McConnell whipped for Lynch, avoiding nuclear fallout

McConnell whipped for Lynch, avoiding nuclear fallout
© Francis Rivera

Senate Majority Leader Mitch McConnellAddison (Mitch) Mitchell McConnellOvernight Health Care: Florida becomes epicenter of COVID-19 surge | NYC to require vaccination for indoor activities | Biden rebukes GOP governors for barring mask mandates McConnell warns Schumer cutting off debate quickly could stall infrastructure deal Top House Democrat says party would lose elections if they were held today: report MORE (R-Ky.) worked quietly to round up more than 60 votes to end a filibuster of attorney general nominee Loretta Lynch, Republican senators say.
 
After holding up Lynch’s confirmation vote for weeks, McConnell worked to ensure she would overcome a filibuster with a strong bipartisan vote, pitting him against Tea Party firebrand Sen. Ted CruzRafael (Ted) Edward CruzUp next in the culture wars: Adding women to the draft Biden's bipartisan deal faces Senate gauntlet 228 Republican lawmakers urge Supreme Court to overrule Roe v. Wade MORE (R-Texas) and other conservatives.

Some GOP senators say McConnell wanted to avoid a battle over the “nuclear option,” the controversial tactic then-Senate Majority Leader Harry ReidHarry Mason ReidWhite House seeks to shield Biden from GOP attacks on crime issue Lobbying world Warner backing 'small carve-out' on filibuster for voting rights MORE (Nev.) employed in 2013 to reduce the threshold for ending a filibuster of most executive nominees from 60 votes to a simple majority.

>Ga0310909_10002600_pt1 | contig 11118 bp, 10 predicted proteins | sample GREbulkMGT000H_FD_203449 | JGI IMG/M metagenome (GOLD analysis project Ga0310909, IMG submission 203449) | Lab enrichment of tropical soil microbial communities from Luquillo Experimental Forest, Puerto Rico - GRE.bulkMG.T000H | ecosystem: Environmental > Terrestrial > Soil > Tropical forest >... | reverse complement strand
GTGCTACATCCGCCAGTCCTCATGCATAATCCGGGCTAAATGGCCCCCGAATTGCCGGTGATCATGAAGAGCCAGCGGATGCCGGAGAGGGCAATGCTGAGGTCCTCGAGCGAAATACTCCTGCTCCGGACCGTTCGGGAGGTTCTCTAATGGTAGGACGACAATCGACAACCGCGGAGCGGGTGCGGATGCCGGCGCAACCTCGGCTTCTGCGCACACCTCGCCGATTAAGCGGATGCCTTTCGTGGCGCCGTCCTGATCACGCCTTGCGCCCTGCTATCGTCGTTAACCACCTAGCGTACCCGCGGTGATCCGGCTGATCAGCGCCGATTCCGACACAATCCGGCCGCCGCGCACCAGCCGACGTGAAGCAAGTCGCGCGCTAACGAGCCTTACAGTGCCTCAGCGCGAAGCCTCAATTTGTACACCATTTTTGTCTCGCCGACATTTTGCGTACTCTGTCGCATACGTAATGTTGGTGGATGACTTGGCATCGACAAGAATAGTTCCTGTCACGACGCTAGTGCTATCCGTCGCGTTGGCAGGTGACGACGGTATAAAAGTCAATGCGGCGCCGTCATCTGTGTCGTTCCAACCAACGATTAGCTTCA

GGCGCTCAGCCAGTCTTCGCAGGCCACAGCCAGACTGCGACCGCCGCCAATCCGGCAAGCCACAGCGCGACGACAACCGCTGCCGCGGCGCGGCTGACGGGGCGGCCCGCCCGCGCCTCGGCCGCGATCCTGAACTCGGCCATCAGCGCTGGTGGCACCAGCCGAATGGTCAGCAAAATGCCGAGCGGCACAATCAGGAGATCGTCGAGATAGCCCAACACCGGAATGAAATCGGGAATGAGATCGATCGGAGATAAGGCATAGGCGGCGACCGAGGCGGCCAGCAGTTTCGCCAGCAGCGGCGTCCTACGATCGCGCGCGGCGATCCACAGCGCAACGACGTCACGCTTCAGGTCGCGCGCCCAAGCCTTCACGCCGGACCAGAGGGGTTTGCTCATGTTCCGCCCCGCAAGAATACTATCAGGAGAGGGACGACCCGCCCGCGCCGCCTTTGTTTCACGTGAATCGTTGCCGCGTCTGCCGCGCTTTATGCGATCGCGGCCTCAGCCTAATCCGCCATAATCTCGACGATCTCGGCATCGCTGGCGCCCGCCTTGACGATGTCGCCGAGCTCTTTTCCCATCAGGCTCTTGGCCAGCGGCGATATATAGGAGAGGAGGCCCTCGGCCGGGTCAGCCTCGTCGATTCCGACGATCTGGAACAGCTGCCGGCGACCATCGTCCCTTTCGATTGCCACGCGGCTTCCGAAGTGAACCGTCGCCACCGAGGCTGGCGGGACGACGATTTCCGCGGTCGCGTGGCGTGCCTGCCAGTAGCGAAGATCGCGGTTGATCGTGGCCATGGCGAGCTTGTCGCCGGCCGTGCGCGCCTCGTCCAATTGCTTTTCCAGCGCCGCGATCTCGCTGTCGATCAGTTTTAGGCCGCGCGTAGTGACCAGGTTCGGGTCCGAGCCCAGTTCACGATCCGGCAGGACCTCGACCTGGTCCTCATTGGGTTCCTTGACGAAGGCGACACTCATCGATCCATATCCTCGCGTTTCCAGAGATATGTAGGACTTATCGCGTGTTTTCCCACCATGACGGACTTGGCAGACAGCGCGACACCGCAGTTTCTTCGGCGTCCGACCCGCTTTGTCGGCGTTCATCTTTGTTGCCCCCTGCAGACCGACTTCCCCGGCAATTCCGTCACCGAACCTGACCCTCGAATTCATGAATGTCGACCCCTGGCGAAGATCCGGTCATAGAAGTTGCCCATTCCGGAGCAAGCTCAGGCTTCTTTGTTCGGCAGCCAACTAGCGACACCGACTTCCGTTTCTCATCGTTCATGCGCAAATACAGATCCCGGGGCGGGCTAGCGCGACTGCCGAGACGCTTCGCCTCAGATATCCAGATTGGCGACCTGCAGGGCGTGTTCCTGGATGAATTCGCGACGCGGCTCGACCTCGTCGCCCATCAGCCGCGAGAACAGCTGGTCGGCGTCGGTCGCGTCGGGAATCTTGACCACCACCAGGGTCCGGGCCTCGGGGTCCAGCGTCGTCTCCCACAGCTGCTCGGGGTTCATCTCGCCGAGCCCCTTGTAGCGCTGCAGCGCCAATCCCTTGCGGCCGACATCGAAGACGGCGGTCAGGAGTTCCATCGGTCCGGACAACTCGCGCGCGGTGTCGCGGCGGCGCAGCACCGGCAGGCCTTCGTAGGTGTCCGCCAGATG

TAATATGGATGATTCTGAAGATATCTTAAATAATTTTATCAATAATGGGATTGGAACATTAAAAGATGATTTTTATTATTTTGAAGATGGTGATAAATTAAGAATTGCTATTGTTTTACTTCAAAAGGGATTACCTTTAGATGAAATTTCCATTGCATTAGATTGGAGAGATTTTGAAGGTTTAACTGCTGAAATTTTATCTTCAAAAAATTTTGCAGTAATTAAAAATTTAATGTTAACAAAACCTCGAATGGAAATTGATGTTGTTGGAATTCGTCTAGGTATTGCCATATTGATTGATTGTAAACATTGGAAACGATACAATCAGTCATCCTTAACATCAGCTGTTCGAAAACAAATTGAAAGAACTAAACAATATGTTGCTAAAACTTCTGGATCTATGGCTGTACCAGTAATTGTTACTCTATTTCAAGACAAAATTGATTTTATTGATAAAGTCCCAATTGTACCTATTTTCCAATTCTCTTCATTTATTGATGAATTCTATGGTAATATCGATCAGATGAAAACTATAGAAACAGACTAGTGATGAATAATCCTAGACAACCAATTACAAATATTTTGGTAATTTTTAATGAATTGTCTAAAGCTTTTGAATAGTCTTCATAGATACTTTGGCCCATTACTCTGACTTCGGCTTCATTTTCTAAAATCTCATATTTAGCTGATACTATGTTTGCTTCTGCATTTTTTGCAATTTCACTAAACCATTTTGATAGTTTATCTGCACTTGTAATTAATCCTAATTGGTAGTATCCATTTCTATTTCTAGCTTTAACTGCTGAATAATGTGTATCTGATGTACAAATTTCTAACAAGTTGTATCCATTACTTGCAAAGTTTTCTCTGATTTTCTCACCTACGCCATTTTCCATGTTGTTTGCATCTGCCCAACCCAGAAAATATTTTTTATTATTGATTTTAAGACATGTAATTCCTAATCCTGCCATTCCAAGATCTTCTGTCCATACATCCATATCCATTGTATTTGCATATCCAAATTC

One lawmaker said McConnell quietly talked to colleagues about voting to advance Lynch to a final up-or-down vote.
 
“He wanted to avoid the conundrum of having to decide whether to overturn the nuclear option,” the GOP senator said.
 
If the motion to end the filibuster passed with fewer than 60 votes, any senator could have challenged the ruling of the chair allowing debate to be cut short by a simple majority vote.
 
“It would have taken just one person to object to the ruling of the chair,” the lawmaker added. “It would have been very clumsy.”
 
“It’s a dicey thing,” said another Republican senator, who added that McConnell had good reason to avoid an open debate on Senate rules.
 
Twenty Republicans including McConnell and his top two deputies, Whip John CornynJohn CornynMcConnell warns Schumer cutting off debate quickly could stall infrastructure deal GOP skepticism looms over bipartisan spending deal Biden's bipartisan deal faces Senate gauntlet MORE (Texas) and Conference Chairman John ThuneJohn Randolph ThuneMcConnell warns Schumer cutting off debate quickly could stall infrastructure deal Seven-figure ad campaign urges GOP to support infrastructure bill The Hill's Morning Report - Presented by Facebook - White House, Dems play blame game over evictions MORE (S.D.), voted to advance Lynch.